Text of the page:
And one state resident is raising questions about whether the state’s presidential nominating committee is following the law in denying him the right to challenge President Donald Trump.
A. Blair Dunn — who said he is a registered Republican and a supporter of Trump’s reelection bid — sent a letter to state Supreme Court Chief Justice Judith Nakamura on Thursday requesting clarification as to why Weld is not being recommended for a spot on the ballot. Nakamura chairs the nominating committee and sent New Mexico Secretary of State Maggie Toulouse Oliver a list of names to be certified for the ballot in the Republican, Democratic and Libertarian primaries. Trump is the only Republican listed on the letter dated Feb. 11.
The Weld campaign had not received notification of the committee’s decision, campaign spokesman Joe Hunter told the Journal.
Weld’s campaign sent Nakamura a letter on Feb. 3 requesting a place on the ballot. The letter from Weld campaign chief of staff Natalie Cookson expressed a belief that the former governor met state statute requirements, noting that he had raised more than $1.3 million in campaign contributions, had almost 18,000 individual contributors and had qualified for the ballot in 19 other states. He received more than 9% of the vote against the president in the New Hampshire primary.
“The failure of the Committee to follow the law, coupled with the appearance that you as a Republican allowed GOP Chairman Steve Pearce to intentionally refuse to consider the candidacy of Governor Weld gives the appearance that (the) Chief Justice of the New Mexico Supreme Court condoned the violation of state statute in aid of President Trump’s reelection,” Dunn wrote in his letter to Nakamura.
According to minutes provided to the Journal by the chief justice’s office, Nakamura provided the committee with a copy of Weld’s letter. But Pearce only placed Trump’s name in nomination to be on the ballot. There were no objections by the committee.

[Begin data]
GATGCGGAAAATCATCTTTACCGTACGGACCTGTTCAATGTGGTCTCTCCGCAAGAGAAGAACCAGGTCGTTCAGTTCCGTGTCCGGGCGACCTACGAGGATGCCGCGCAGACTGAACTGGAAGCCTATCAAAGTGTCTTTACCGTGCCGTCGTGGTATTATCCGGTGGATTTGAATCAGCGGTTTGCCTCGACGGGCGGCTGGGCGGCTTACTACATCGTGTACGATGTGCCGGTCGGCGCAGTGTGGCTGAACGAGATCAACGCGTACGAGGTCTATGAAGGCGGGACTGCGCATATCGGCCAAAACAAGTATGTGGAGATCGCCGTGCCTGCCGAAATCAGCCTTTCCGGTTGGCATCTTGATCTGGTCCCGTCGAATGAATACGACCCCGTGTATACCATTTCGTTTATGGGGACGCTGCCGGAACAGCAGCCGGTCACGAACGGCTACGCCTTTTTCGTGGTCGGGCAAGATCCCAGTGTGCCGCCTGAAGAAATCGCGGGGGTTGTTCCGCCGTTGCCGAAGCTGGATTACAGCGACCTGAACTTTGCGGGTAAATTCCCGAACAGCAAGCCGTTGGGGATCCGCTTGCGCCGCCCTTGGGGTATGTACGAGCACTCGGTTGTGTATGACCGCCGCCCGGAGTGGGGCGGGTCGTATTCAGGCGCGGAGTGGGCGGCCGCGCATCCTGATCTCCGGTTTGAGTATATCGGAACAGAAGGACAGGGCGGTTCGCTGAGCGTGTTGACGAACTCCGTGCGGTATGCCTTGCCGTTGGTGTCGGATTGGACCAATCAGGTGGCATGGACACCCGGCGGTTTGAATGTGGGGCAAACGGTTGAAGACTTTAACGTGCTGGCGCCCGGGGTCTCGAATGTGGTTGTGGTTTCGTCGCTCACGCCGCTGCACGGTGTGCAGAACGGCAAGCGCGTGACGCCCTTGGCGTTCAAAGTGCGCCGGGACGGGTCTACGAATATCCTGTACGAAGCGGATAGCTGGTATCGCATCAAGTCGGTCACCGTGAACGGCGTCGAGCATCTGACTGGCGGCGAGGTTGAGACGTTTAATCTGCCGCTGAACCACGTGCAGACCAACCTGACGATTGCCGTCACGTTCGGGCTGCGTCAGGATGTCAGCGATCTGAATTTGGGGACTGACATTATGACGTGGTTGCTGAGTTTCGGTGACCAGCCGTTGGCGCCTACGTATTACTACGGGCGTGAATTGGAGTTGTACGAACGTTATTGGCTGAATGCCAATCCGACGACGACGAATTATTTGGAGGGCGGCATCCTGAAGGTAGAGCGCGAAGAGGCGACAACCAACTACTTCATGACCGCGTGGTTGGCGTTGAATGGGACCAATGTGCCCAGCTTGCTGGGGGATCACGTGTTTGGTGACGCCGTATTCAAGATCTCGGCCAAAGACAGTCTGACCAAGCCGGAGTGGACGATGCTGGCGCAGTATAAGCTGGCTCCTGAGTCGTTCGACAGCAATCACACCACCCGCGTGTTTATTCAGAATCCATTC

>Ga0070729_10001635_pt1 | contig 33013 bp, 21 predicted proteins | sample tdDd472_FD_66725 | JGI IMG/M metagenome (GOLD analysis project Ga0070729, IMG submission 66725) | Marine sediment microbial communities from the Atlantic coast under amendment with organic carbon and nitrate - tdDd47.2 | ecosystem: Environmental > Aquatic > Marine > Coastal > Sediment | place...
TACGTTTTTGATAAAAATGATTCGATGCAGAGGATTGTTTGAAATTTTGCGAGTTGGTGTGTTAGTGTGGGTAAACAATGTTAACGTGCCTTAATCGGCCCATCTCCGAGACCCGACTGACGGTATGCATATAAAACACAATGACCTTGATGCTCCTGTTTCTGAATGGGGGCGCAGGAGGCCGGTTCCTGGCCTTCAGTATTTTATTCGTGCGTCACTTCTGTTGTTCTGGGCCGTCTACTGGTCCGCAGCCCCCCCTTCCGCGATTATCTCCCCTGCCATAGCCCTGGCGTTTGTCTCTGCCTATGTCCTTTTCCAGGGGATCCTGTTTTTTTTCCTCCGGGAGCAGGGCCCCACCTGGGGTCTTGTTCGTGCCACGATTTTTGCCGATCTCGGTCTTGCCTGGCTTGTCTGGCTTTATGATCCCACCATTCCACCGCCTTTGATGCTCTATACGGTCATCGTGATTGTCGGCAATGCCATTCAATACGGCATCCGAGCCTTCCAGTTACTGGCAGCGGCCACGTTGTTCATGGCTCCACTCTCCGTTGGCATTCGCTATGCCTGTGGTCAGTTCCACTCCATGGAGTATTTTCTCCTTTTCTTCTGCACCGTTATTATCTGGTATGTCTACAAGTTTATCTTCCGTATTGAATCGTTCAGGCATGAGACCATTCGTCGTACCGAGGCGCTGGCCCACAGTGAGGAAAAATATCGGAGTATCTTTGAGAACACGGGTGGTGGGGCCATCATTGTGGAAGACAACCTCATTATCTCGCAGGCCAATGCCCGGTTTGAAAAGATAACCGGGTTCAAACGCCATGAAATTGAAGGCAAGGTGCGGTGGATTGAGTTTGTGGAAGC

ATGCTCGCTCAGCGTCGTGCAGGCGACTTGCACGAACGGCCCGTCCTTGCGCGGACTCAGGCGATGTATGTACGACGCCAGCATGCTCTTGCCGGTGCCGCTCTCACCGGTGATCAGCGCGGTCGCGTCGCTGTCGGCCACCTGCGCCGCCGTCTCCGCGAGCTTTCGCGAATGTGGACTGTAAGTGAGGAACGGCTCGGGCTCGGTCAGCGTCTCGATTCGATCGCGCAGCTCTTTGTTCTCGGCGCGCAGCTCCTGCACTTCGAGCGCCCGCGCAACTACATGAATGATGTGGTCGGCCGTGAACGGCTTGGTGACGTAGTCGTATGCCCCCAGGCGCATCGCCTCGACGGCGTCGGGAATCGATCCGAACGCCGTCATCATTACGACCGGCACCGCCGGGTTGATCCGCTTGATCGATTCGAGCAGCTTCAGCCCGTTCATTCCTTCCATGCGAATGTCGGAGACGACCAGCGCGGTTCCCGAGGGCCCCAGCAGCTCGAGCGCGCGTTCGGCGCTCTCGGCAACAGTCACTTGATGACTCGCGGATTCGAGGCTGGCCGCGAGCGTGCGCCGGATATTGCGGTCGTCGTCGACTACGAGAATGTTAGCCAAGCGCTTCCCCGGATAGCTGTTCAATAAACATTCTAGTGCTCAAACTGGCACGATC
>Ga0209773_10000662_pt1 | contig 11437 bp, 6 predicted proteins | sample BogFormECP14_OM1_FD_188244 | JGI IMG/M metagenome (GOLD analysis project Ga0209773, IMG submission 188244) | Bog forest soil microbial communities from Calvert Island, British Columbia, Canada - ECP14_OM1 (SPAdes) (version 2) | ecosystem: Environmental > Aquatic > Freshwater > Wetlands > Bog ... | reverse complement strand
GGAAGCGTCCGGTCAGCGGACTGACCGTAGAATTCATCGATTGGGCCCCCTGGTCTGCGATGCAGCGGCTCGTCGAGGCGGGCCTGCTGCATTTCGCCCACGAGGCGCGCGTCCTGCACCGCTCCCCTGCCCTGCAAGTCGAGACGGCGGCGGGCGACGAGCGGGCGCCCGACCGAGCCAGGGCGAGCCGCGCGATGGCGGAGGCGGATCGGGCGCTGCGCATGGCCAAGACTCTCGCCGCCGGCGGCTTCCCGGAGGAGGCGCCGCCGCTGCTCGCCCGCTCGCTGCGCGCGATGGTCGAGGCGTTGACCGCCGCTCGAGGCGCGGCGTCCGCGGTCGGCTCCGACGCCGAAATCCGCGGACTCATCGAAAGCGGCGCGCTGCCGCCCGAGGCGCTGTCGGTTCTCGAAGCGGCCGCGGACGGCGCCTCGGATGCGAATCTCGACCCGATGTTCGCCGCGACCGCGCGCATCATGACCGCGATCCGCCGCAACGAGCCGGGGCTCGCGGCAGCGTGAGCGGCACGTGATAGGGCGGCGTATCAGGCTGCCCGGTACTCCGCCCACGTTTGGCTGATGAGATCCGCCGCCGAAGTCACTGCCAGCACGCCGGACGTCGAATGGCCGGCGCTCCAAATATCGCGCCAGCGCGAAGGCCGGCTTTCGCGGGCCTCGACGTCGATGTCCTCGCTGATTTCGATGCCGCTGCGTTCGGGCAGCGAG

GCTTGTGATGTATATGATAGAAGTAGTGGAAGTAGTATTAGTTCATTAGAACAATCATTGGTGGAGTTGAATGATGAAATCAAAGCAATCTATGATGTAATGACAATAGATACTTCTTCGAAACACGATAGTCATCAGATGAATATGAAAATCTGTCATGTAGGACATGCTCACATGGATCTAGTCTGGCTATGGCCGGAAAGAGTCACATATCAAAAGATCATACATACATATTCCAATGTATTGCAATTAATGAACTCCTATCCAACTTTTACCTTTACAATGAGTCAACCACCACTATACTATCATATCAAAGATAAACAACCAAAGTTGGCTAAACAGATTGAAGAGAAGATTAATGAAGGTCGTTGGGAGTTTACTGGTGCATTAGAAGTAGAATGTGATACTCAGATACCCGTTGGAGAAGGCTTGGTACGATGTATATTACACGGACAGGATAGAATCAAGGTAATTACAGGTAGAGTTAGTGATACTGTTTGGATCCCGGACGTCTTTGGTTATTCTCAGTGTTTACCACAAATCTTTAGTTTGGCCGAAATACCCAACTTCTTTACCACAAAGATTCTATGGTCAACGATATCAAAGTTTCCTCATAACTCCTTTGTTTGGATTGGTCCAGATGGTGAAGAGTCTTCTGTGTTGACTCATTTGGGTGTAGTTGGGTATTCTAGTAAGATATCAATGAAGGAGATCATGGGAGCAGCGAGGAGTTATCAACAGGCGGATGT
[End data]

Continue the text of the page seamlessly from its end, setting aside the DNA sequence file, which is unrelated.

“Only one campaign has demonstrated a desire or capability to compete in the New Mexico Republican Primary election for President,” the state Republican Party said in a statement.
“Having election integrity means the process must conducted with transparency, accountability and fairness,” Dunn told the Journal. “What appears to have transpired in this instance does not comport with those notions when the law is broken or owing due process is denied by those in power in our government. Party affiliation or affinity for a certain candidate is no excuse for discrimination or not playing by the rules.”
The committee nominated and certified with the secretary of state the following Democrats: Michael Bennet, Joe Biden, Michael Bloomberg, Pete Buttigieg, Tulsi Gabbard, Amy Klobuchar, Deval Patrick, Bernie Sanders, Tom Steyer, Elizabeth Warren and Andrew Yang. Max Abramson, Sorinne Ardeleanu, Ken Armstrong, Daniel Behrman, Lincoln Chafee, Jacob Hornberger, Jo Jorgensen, Adam Kokesh, John Monds, James Ogle, Sam Robb, Arvin Vohra and Mark Whitney were certified as Libertarian candidates.
Candidates not receiving the nomination of the committee may file petitions for placement on the primary ballot. Candidates submitting petitions for the office of president of the United States must have the consent of the candidate’s political party to file. The required number of signatures is equal to not less than 2% of the total number of votes for president cast in each district at the last preceding presidential election